Shopping doesn’t just mean spending money you don’t have on things you don’t need…. For marketers, Shopping means make it or break it in the ad world.
You’ve got PPC and think you’re covered? Think again. It shouldn’t be one or the other, and it shouldn’t be “mostly PPC, but a little bit of shopping.” You need both, and you need to make the most of them.
Here at Summit we pride ourselves on our shopping knowledge, and we’d like to share that with you. So, without further ado, here are our top 5 tips for getting the most out of Google Shopping.
1. Get your feed fixed up; it’s all about those attributes!
The bottom line is, it doesn’t matter what you do with your shopping account if your feed is rubbish. If the feed is rubbish, the ads will be rubbish too.
Unlike PPC, Shopping does not allow you to manipulate what you show to people with keywords, so you need to make sure all the relevant information is in the feed so that when the PLA is autogenerated, the ad shown will be the most relevant it can possibly be to the person seeing it.
Some retailers might fall into the mindset of “who cares about material or pattern, it makes no difference and it’s a pain to add!”, but the users who are searching for a product will care, and if your specifics aren’t in, you won’t be showing a fully detailed ad – an easy way to lose a sale.
Whether you use a feed management solution or whether you manually update all your attributes, all the information that is inputted is what is needed to create unique titles and unique descriptions. These titles and descriptions ensure that you don’t waste any carousel space.
Feed quality is important and if all is equal in the auction between you and another retailer, but you have better feed quality, you’ll win that auction, and your ad will be shown.
2. What are your ACTUAL top products?
Often, you’ll be told to push a “top selling” product, or a “best seller” on site, but when you dig down into the shopping data, this SKU won’t have converted or certainly won’t be top of the list for high performers.
Just because a product does well on site and has lots of units sold, does not mean this will directly translate across to your top products within your shopping accounts, and should be weary of pushing and pulling based purely upon what sells.
An expensive white t-shirt on your retailer’s website might be a top selling product for example but converts very little through shopping. Imagine however, there is a much cheaper plain white t-shirt which does convert. This cheaper white t-shirt piques shoppers’ interest when they are searching on Google – they click through to your site to buy and oh wait! There’s that nicer looking t-shirt for a little extra money, well, I’ll get that one instead.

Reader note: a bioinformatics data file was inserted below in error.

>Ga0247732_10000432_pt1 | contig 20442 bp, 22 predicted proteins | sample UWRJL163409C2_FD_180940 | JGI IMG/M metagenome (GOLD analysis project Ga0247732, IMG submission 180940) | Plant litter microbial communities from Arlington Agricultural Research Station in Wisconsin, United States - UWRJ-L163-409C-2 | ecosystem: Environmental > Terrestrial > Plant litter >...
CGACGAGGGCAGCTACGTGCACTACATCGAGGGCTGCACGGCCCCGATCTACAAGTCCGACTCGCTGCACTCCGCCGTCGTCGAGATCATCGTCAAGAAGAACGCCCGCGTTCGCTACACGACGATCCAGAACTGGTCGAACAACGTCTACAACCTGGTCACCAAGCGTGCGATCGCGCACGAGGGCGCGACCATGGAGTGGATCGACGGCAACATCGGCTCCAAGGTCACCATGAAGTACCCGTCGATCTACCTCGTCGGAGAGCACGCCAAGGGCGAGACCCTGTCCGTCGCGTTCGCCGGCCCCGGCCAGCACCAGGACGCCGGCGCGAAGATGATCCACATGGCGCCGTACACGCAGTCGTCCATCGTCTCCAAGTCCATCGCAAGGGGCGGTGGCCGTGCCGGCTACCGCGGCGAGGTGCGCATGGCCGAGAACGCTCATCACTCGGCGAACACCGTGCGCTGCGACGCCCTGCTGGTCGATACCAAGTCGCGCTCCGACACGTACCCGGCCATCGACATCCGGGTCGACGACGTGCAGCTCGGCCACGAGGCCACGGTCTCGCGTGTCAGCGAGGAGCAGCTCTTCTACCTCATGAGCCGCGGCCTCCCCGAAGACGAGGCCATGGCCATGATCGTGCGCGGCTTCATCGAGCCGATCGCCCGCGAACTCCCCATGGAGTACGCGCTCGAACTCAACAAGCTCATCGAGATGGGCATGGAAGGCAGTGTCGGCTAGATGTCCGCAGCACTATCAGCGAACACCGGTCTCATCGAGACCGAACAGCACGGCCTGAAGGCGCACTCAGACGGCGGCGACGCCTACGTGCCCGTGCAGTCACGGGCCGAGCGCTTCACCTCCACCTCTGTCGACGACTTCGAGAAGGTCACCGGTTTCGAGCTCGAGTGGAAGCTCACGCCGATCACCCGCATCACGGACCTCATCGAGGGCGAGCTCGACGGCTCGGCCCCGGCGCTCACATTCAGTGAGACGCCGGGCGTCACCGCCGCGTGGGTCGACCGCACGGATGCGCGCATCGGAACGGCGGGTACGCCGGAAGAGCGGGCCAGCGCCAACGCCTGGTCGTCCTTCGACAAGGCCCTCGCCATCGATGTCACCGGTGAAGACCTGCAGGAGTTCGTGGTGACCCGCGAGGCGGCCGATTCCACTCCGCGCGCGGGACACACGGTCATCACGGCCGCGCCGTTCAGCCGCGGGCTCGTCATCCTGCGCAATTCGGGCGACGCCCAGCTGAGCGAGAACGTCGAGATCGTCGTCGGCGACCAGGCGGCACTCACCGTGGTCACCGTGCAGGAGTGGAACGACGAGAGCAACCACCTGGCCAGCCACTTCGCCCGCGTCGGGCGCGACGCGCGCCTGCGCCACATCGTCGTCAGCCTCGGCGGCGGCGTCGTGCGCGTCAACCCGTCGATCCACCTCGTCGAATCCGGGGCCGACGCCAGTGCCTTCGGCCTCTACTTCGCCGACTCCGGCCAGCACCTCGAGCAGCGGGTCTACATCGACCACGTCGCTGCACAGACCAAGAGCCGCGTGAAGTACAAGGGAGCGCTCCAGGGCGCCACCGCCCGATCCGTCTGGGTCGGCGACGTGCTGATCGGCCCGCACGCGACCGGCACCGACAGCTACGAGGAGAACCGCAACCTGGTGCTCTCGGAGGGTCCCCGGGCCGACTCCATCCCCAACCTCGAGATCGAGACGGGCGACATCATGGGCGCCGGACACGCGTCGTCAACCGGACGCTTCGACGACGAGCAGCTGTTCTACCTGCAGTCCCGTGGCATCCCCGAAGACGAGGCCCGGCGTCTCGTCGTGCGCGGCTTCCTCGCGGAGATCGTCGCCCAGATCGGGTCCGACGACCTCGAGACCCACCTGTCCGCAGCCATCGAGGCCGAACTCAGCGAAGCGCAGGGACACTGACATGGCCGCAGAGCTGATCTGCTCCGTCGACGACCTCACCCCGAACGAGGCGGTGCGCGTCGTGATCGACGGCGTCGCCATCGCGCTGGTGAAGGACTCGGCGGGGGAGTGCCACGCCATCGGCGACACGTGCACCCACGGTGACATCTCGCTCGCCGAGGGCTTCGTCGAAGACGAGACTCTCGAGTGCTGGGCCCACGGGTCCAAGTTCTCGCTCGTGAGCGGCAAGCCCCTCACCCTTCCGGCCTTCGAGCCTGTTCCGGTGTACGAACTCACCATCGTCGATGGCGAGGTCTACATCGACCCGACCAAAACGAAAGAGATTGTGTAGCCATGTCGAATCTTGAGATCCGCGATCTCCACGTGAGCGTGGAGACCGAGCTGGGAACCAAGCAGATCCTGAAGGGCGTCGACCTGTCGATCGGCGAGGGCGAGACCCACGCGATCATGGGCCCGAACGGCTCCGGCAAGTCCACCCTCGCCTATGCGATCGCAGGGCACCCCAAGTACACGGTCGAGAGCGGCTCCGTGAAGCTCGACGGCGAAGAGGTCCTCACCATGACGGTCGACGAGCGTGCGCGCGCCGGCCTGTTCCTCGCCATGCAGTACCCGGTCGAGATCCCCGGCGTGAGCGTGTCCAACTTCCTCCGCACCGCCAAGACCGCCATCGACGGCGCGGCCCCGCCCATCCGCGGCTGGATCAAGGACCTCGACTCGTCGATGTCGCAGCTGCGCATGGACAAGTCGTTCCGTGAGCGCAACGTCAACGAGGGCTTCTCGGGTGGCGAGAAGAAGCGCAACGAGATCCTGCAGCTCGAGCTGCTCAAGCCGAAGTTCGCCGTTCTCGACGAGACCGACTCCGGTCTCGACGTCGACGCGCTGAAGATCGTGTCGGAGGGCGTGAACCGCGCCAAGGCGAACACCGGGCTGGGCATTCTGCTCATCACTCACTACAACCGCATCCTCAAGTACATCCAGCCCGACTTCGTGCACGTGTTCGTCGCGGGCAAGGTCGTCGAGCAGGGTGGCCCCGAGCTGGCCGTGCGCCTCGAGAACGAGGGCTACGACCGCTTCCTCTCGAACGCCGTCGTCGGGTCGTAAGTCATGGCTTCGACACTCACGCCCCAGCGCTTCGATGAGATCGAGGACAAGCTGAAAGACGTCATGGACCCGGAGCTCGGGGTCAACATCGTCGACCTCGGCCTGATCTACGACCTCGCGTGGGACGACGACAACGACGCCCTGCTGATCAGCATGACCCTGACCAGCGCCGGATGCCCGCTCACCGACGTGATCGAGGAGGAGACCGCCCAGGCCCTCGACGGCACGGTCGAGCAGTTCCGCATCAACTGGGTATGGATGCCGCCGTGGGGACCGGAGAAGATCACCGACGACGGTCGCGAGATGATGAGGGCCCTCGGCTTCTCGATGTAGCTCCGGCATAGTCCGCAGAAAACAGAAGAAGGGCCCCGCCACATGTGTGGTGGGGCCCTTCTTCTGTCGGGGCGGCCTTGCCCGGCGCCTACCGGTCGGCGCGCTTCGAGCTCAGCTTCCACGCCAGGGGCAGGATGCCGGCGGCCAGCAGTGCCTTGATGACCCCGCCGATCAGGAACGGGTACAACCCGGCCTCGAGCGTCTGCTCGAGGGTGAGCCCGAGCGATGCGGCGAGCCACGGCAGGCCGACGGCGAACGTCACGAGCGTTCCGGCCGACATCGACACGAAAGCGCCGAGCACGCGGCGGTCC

The expensive tee has still got the sale, but without the cheaper tee on Google, you might not have enticed the customer in!
Pulling back on products just because they’re not top sellers on site could actually have the opposite effect, and could cause an overall negative effect on sales. Always remember that even if a product isn’t generating many sales itself, it could be generating sales for other products. It is important to know, and recognise, which products have an impact on others.
3. Use the additional shopping features that are available to you.
Google Shopping is not a one trick pony, and while the standard PLAs might seem like enough to be getting on with, you should absolutely be making the most of the extra shopping features that Google has available.
Google Shopping now has access to free listings across various different Google surfaces (like the Shopping tab, Google Search, Google Images, Google Maps, and Google Lens.) For no additional cost, you’ll be able to surface more impressions and therefore hopefully see better results! Google currently estimates that these free ‘surfacings’ account for 5-6% of all Google shopping traffic, so it’s absolutely worth opting in for, especially as it’s free.
These can’t be influenced by your account management, so your feed becomes very important here too.
As mentioned, these are an “opt-in” ad format, so make sure you do, and make sure it’s being tracked.
LIAs, or Local Inventory Ads, are almost mirror images of their PLA counterparts, just with the added bonus of letting customers know if the product they’re looking for is in stock in their local store.
Although LIAs have been around for more than a few years now, and popular with many retailers throughout that time, they have really taken off recently, especially now that shops are starting to open up again and customers are able to go back into store. Google also made a push at the start of lockdown to get retailers to use LIAs, as curb side pickup became a new and common occurrence.